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Frequently asked questions

What can I do with Godot? How much does it cost? What are the license terms?

Godot is Free and open source Software available under the OSI-approved MIT license. This means it is free as in "free speech" as well as in "free beer."

In short:

  • You are free to download and use Godot for any purpose: personal, non-profit, commercial, or otherwise.

  • You are free to modify, distribute, redistribute, and remix Godot to your heart's content, for any reason, both non-commercially and commercially.

All the contents of this accompanying documentation are published under the permissive Creative Commons Attribution 3.0 (CC BY 3.0) license, with attribution to "Juan Linietsky, Ariel Manzur and the Godot Engine community."

Logos and icons are generally under the same Creative Commons license. Note that some third-party libraries included with Godot's source code may have different licenses.

For full details, look at the COPYRIGHT.txt as well as the LICENSE.txt and LOGO_LICENSE.txt files in the Godot repository.

Also, see the license page on the Godot website.

Which platforms are supported by Godot?

For the editor:

  • Windows

  • macOS

  • Linux, *BSD

  • Android (experimental)

  • Web (experimental)

For exporting your games:

  • Windows (and UWP)

  • macOS

  • Linux, *BSD

  • Android

  • iOS

  • Web

Both 32- and 64-bit binaries are supported where it makes sense, with 64 being the default. Official macOS builds support Apple Silicon natively as well as x86_64.

Some users also report building and using Godot successfully on ARM-based systems with Linux, like the Raspberry Pi.

The Godot team can't provide an open source console export due to the licensing terms imposed by console manufacturers. Regardless of the engine you use, though, releasing games on consoles is always a lot of work. You can read more about Console support in Godot.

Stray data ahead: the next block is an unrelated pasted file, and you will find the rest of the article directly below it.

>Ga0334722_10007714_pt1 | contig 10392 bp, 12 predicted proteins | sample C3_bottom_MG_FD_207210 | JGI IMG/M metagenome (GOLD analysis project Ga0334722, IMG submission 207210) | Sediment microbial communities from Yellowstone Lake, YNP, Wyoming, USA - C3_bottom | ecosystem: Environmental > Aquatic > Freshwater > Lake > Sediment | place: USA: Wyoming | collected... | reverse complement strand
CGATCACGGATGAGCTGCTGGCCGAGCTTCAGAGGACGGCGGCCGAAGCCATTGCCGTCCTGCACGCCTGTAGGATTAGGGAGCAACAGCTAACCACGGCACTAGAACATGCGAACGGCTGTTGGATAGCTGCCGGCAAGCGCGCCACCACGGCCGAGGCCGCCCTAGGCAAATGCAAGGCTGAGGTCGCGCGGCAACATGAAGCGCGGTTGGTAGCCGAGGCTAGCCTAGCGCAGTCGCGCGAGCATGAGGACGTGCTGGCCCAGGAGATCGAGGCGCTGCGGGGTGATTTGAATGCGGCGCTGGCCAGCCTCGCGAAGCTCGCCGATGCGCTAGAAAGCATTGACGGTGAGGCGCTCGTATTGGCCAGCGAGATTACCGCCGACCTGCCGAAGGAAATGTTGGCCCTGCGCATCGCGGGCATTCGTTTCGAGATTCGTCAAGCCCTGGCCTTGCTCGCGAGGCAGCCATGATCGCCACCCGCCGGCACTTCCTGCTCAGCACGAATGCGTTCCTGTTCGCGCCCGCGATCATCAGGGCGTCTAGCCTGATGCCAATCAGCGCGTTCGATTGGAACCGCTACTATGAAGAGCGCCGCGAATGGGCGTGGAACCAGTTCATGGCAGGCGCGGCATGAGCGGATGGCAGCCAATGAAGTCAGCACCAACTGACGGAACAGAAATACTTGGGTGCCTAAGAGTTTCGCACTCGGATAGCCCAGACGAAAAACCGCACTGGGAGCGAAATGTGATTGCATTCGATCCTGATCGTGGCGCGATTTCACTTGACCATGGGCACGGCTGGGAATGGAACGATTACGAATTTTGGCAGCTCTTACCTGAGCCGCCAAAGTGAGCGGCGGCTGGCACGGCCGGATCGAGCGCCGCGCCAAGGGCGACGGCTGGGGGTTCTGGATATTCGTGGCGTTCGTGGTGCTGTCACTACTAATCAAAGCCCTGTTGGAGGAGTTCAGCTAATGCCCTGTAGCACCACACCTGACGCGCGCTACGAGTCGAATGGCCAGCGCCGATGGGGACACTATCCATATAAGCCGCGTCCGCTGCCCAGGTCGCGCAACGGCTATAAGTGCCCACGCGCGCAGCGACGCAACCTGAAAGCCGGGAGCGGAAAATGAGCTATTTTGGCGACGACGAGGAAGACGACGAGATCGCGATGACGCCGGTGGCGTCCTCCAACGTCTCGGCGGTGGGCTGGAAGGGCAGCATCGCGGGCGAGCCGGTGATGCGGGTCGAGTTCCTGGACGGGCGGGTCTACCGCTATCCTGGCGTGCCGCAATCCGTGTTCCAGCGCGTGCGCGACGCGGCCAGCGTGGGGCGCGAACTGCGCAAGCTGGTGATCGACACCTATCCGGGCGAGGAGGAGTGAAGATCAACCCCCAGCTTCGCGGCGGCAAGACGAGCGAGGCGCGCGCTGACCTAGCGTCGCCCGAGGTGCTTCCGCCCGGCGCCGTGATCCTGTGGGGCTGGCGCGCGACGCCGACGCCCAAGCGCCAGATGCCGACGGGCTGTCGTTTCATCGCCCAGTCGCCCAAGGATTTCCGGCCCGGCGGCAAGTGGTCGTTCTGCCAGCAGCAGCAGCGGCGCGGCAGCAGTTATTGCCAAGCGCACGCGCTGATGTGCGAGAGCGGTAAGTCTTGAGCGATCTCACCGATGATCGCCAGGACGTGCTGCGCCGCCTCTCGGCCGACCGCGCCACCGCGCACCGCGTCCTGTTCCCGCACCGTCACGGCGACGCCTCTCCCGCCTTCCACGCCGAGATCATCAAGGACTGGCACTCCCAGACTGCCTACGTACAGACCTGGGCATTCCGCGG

For more on this, see the sections on exporting and compiling Godot yourself.

Which programming languages are supported in Godot?

The officially supported languages for Godot are GDScript, C#, and C++. See the subcategories for each language in the scripting section.

If you are just starting out with either Godot or game development in general, GDScript is the recommended language to learn and use since it is native to Godot. While scripting languages tend to be less performant than lower-level languages in the long run, for prototyping, developing Minimum Viable Products (MVPs), and focusing on Time-To-Market (TTM), GDScript will provide a fast, friendly, and capable way of developing your games.

Note that C# support is still relatively new, and as such, you may encounter some issues along the way. C# support is also currently missing on Android, iOS and web platforms. Our friendly and hard-working development community is always ready to tackle new problems as they arise, but since this is an open source project, we recommend that you first do some due diligence yourself. Searching through discussions on open issues is a great way to start your troubleshooting.

As for new languages, support is possible via third parties with GDExtensions. (See the question about plugins below). Work is currently underway, for example, on unofficial bindings for Godot to Python and Nim.

What is GDScript and why should I use it?

GDScript is Godot's integrated scripting language. It was built from the ground up to maximize Godot's potential in the least amount of code, affording both novice and expert developers alike to capitalize on Godot's strengths as fast as possible. If you've ever written anything in a language like Python before, then you'll feel right at home. For examples and a complete overview of the power GDScript offers you, check out the GDScript scripting guide.

There are several reasons to use GDScript, especially when you are prototyping, in alpha/beta stages of your project, or are not creating the next AAA title. The most salient reason is the overall reduction of complexity.

The original intent of creating a tightly integrated, custom scripting language for Godot was two-fold: first, it reduces the amount of time necessary to get up and running with Godot, giving developers a rapid way of exposing themselves to the engine with a focus on productivity; second, it reduces the overall burden of maintenance, attenuates the dimensionality of issues, and allows the developers of the engine to focus on squashing bugs and improving features related to the engine core, rather than spending a lot of time trying to get a small set of incremental features working across a large set of languages.

Since Godot is an open source project, it was imperative from the start to prioritize a more integrated and seamless experience over attracting additional users by supporting more familiar programming languages, especially when supporting those more familiar languages would result